Linux as a Guest OS in Windows Virtual PC

To be absolutely clear what I’ll be writing about in this and future posts is the Windows 7 Pro (and higher) add-on Windows Virtual PC (WVPC). It is a descendant of the general purpose Microsoft Virtual PC but is different in that it was modified specifically to facilitate the Win7 XP Mode feature. Basically Microsoft intends WVPC to allow the running of XP, Vista and Windows 7 guests on a Windows 7 host, they do not support any other guest OSs. However they did not remove the capability to run other OSs they simply did not update some useful features for other OSs and they removed the integration components for Windows versions older than XP.

Getting any Linux distro setup on WVPC is not something the average user should attempt. If you want to try out different Linux distros and have all their features work you should definitely use different virtualization software. VirtualBox and VMWare are much easier to use and will let you properly evaluate distros.

I decided to play around with Linux on WVPC for a number of reasons.

  1. I already use it for XP Mode and when an app is running it isn’t obvious that VPC is running. If I had another virtualization platform installed I could accidentally run it at the same time which could crash Windows badly. So to be safe only VPC will ever be installed on my Win7 PC.
  2. I occasionally need to run software that is only available on Linux e.g. the libpst library
  3. Having played around with Linux on and off since 1998 I actually find it fun to dig into the OS guts to get it working on unsupported hardware. I still remember the thrill of compiling a newer version of the kernel for the first time and it making a new system work.

In later posts I’ll detail how I got specific distros running but for now I just want to cover a few generic tips. The first tip is don’t expect to find a lot of useful information on the net. Most discussion threads about this topic quickly end with the person asking for help being convinced to give up and just use VirtualBox or VMWare. Most of the blog posts you’ll see are for Microsoft Virtual PC 2004 or 2007, products that officially supported Linux as a guest OS so they often are not applicable to WVPC.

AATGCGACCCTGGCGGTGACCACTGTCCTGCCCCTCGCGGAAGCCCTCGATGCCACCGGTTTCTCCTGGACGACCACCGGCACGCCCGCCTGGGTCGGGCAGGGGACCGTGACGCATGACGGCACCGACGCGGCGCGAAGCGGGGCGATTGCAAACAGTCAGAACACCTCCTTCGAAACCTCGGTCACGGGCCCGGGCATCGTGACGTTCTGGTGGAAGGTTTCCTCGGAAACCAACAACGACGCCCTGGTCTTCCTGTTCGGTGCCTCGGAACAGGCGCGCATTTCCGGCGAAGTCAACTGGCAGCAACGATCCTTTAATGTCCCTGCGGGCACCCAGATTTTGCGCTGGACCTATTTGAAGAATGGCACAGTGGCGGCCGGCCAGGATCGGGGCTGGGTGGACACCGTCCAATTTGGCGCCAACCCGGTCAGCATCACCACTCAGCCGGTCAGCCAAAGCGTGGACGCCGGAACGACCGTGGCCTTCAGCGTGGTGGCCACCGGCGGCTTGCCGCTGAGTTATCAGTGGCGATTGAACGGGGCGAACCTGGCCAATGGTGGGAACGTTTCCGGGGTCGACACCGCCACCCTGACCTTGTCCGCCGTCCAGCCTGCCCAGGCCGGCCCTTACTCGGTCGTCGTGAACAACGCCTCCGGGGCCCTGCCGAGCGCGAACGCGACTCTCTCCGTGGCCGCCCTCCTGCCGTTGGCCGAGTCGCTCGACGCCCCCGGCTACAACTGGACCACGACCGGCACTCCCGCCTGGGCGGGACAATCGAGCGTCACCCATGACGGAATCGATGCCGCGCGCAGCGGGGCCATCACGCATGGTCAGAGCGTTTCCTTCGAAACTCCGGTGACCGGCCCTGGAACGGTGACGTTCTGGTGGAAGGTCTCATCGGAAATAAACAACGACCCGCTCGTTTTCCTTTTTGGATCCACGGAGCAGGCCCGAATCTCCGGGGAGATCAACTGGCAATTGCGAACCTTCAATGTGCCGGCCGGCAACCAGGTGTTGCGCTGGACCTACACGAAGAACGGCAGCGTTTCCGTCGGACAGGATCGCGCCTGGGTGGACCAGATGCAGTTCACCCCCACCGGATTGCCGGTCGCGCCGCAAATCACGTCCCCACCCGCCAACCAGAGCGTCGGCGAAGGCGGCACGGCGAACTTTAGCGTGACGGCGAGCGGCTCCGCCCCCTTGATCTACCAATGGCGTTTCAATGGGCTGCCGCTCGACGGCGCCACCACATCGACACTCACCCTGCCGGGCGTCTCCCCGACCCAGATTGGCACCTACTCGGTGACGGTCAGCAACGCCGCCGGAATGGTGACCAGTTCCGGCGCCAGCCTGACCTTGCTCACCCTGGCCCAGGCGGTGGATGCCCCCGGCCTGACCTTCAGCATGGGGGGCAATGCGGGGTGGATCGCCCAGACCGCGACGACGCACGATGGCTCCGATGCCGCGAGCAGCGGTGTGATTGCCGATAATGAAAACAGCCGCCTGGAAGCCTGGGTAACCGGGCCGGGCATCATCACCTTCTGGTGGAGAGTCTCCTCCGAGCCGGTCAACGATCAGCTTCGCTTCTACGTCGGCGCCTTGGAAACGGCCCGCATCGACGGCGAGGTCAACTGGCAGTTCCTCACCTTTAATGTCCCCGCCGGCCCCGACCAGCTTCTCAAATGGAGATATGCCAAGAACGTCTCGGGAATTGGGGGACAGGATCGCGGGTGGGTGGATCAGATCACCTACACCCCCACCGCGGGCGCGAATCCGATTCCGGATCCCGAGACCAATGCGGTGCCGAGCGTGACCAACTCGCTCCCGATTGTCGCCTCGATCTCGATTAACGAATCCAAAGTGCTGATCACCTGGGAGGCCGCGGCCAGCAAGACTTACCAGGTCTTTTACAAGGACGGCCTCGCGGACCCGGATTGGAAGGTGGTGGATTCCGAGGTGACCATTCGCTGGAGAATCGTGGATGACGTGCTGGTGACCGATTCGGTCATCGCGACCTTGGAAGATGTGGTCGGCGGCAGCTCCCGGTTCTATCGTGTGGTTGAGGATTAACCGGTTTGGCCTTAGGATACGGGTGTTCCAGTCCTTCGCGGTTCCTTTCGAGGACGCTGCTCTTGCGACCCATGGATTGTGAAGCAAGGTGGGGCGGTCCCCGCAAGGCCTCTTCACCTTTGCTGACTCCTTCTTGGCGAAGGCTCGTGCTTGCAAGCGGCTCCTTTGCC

Tip number two is lower your expectations, don’t expect to run X-Windows in high resolution, watch video or listen to music. Much of the problem stems from the fact that there are no integration components supplied for newer Linux distros. If you look in  “C:\Program Files\Microsoft Virtual Server\Virtual Machine Additions” you’ll see that the old additions for Linux are there but since they have not been updated since 2007 they are basically useless.

The third tip is to expect that you will need to add kernel boot parameters to get any install going reliably and then you may need to manually add some of them to the GRUB configuration after a successful install. In my playing around so far I have found that noreplace-paravirt, i8042.noloop and clocksource=pit (clock=pit for older kernels) are the minimum. In some cases you may also need a vga=788 option as well. There is an old blog post from 2009 that explains the first options fairly well. In addition to what is said in that old post about the clocksource option, Ben Armstrong of Microsoft posted in 2006 about how the clock option prevents a key repeat problem. For even greater detail on the clocksource option read this Microsoft Knowledge Base article.

The next tip is only if you are a die hard numeric keypad user like me. I hate when Num Lock gets turned off, an accountant at work showed me how much more efficient data entry is with the keypad way back in the 1980s. After all this time my hand instantly goes to the keypad anytime I’m entering more than a couple digits so I find I just can’t live without it. To ensure the Num Lock stays on you have to set the VM BIOS option and usually set it in the OS as well. To set the BIOS option, press the Delete key as soon as the VM window opens to access the VM BIOS settings. Change the Advanced-Boot Setting Configuration-Bootup Num-Lock setting to On. Then press F10 to save and exit the BIOS settings.

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A final note on Num Lock, some guest OSs will toggle Num Lock on/off during the boot process. If the VM window looses focus during this time the Num Lock state may end up set incorrectly.

The last tip is about WVPC video RAM, the default setting when you create a new VM is 16 meg, the maximum supported, but it can be decreased by manually editing the XML file if you wish to save on host RAM. Although the VM has 16M, so far I’ve found that the amount detected by Linux is never 16MB. Some query mechanisms have returned 64M but all the ones that count always seem to detect only 4MB. I suspect the only way to resolve this would be to write a custom display driver, a task that presently I don’t think is worth the effort.